MOUNTAIN VIEW COUNTY - The month-long volunteer-driven clean up effort launched after a tornado tore a path of destruction across a huge tract of Mountain View County north of Carstairs on Canada Day has been a shining example of outstanding community effort, says volunteer coordinator Dianne Engel-Kimmel.
Hundreds of volunteers from across the district and beyond have spent thousands of hours removing debris with glove-covered hands and heavy equipment as part of recovery work.
The storm was focused in the Highway 2A and Highway 581 area about two kilometres north of Cartairs, which is in large part occupied by farms and ranches.
More than a dozen homes were heavily damaged, including several that were completely destroyed. The twister also toppled and shattered barns and outbuildings, overturned vehicles and other farm equipment including silos, and tore up fencing.
A Mountain View County resident with a background in the oilpatch, Engel-Kimmel has been the volunteer coordinator of the clean up effort since the early days of the disaster.
What has been done over the past month in terms of volunteer community effort has been nothing less than amazing, she said.
“What has been done here in Mountain View County is absolutely incredible,” Engel-Kimmel told the Albertan. “It has been phenomenal and I am very proud of the outpouring of support of everybody who has been involved in helping these families. It has been incredible generosity.”
The clean up has been conducted entirely by volunteers, including Engel-Kimmel herself, with people coming out from every part of the county and from other communities far and wide.
“It’s been hundreds and hundreds of people volunteering,” she said. “I’ve had people come from Calgary, Chestermere, Linden, Red Deer, Rocky Mountain House, every corner of Mountain View County and many other places.”
The cleanup effort at more than a dozen damaged farm properties has been exhaustive in terms of human efforts, with teams of volunteers working together to collect and gather many thousands of kilograms of debris, she said.
“We try to do a grid system so we are covering a focused area,” she said “We dump the debris in a central area and then we get a skid steer or a grapple fork that can put it into one of the big waste bins or into burn pits approved by Mountain View County, or into a metal pile.
“It’s as systematic as it can be in a chaotic situation. There is so much mixed material scattered together,” she said.
The debris has included broken glass and shingles, smashed household furniture and appliances, fence posts, drywall, destroyed farm vehicles and other equipment, and countless other things.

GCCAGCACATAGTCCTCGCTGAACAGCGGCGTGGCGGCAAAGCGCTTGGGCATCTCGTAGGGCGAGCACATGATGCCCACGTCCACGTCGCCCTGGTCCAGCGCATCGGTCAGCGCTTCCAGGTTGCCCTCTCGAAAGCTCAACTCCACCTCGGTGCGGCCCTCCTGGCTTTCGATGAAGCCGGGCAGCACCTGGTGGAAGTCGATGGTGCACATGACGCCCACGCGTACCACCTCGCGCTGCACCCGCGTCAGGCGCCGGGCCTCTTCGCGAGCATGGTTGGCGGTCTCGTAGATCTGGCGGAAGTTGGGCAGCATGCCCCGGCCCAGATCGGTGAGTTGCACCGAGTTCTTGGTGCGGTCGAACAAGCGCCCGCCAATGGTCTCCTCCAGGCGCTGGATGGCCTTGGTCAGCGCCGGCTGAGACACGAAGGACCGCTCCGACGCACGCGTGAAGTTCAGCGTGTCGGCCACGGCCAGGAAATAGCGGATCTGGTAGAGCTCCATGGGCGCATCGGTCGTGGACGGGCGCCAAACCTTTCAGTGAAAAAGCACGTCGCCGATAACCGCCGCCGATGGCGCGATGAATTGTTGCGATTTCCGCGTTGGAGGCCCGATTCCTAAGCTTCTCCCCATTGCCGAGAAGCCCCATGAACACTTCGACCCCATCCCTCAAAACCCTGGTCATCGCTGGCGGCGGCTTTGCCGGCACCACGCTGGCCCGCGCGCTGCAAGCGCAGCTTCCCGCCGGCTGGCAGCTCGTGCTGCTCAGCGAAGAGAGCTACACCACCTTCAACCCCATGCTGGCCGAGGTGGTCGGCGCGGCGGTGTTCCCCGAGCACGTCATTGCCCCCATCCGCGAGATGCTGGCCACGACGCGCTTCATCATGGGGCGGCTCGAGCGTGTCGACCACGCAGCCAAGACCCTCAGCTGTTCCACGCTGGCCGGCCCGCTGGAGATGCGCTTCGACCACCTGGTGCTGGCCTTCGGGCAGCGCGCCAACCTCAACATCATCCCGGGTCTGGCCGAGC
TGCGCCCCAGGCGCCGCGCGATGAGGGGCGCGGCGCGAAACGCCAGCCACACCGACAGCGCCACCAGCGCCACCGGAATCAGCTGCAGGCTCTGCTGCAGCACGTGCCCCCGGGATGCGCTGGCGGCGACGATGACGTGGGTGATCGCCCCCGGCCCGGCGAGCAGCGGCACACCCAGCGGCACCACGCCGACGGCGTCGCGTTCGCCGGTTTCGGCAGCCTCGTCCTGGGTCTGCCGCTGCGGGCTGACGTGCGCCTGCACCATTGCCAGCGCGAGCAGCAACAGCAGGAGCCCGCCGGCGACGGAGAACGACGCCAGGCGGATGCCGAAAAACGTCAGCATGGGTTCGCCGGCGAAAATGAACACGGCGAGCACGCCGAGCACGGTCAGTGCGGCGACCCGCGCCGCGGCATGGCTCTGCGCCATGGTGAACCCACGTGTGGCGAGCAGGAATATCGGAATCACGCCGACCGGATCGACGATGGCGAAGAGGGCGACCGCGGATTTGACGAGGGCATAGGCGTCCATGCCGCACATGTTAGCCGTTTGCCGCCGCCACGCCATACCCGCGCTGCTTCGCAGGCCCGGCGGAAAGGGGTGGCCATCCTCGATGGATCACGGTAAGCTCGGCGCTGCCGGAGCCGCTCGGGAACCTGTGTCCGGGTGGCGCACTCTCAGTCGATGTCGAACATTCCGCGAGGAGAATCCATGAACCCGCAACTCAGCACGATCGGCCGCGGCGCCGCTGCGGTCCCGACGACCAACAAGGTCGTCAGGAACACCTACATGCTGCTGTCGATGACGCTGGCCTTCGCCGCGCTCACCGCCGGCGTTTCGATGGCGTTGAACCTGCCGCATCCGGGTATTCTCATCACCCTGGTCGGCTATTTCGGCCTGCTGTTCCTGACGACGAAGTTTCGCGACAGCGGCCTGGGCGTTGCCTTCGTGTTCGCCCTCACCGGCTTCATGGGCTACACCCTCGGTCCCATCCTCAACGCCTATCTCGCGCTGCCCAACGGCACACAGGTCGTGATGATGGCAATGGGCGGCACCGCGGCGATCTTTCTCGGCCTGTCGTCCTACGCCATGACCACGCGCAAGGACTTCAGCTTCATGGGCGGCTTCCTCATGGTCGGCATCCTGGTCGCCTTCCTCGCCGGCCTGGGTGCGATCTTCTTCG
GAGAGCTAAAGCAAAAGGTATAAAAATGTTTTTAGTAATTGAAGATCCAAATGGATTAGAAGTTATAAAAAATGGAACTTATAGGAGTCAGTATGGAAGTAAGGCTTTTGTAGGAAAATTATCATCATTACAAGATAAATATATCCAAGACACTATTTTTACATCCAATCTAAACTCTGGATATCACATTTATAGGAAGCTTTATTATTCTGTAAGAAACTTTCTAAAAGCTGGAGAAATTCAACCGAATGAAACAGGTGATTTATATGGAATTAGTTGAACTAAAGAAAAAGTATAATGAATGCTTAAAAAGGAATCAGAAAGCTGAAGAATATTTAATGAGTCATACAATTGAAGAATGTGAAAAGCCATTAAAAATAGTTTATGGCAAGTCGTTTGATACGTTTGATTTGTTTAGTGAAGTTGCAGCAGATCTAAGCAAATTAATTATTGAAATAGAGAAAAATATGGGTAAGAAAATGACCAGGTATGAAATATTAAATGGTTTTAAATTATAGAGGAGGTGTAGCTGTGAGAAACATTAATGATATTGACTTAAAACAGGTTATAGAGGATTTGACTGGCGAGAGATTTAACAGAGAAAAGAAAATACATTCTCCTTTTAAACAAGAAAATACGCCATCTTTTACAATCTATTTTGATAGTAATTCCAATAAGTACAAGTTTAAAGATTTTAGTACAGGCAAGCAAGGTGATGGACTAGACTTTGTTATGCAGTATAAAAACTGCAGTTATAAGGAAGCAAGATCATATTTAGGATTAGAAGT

Feeding the volunteers day after day has been selflessly supported by local restaurants and food providers, she said.
“There have been hundreds and hundreds of meals donated,” she said. “Every single day there is coffee and muffins. We have not had to worry about lunch or breakfast for the entire time.”
Mountain View County has overseen the collection and distribution of the food, she noted.
Huge amounts mechanical equipment has been used in the cleanup efforts, she said.
“There have been dozens and dozens of pieces of equipment, from bulldozers to backhoes to skid steers,” she said. “And all of that has been donated equipment and operators.
“So many of these waste companies are donating their bins. The port-a-potties, the storage units, the trailers, the car-haulers are also donated. Those are critical things at the sites.”
Despite the very tough and dirty nature of the cleanup, not a single notable mishap has been reported among any of the volunteers, she said.
“We have had no injuries on any of the sites since I’ve been involved,” she said. “We tell people to wear proper footwear and we’ve had amazing donations of gloves. We’ve said, “Take your time and do what you can in a safe manner’.”
While most of the cleanup has now been completed, smaller scale recovery work is expected to continue for at least a couple more weeks, she said.
“We are nearing the end,” she said July 27. “There are still people who want to volunteer, so when families are able to take a look at some of these things (that still need to be cleaned up), we can go out and help them. We are there to help.”
Plans are to compile statistics about the clean up, such as the amount of debris collected and removed and the number of volunteers involved and their hours works, she said.
“I want people to know what this community has done,” she said. “I think this is a precedent in the outpouring of support. This is really important for our communities and our families.”
Mountain View County Reeve Angela Aalbers commended the many volunteers, companies, organizations and others involved in the tornado clean up and fundraising efforts.
“We have been in awe of the daily effort of volunteers giving up their time to walk fields, pick up debris, donate their heavy equipment, port-a-potties and dumpsters, the countless people that helped cook meals, donated funds for lunch and the thousands of bottles of water, soft drinks and Gatorade," Aalbers told the Albertan.
“And of course to those that have planned some of the incredible fundraising efforts. It has demonstrated the resiliency of our community and how we are truly stronger together.”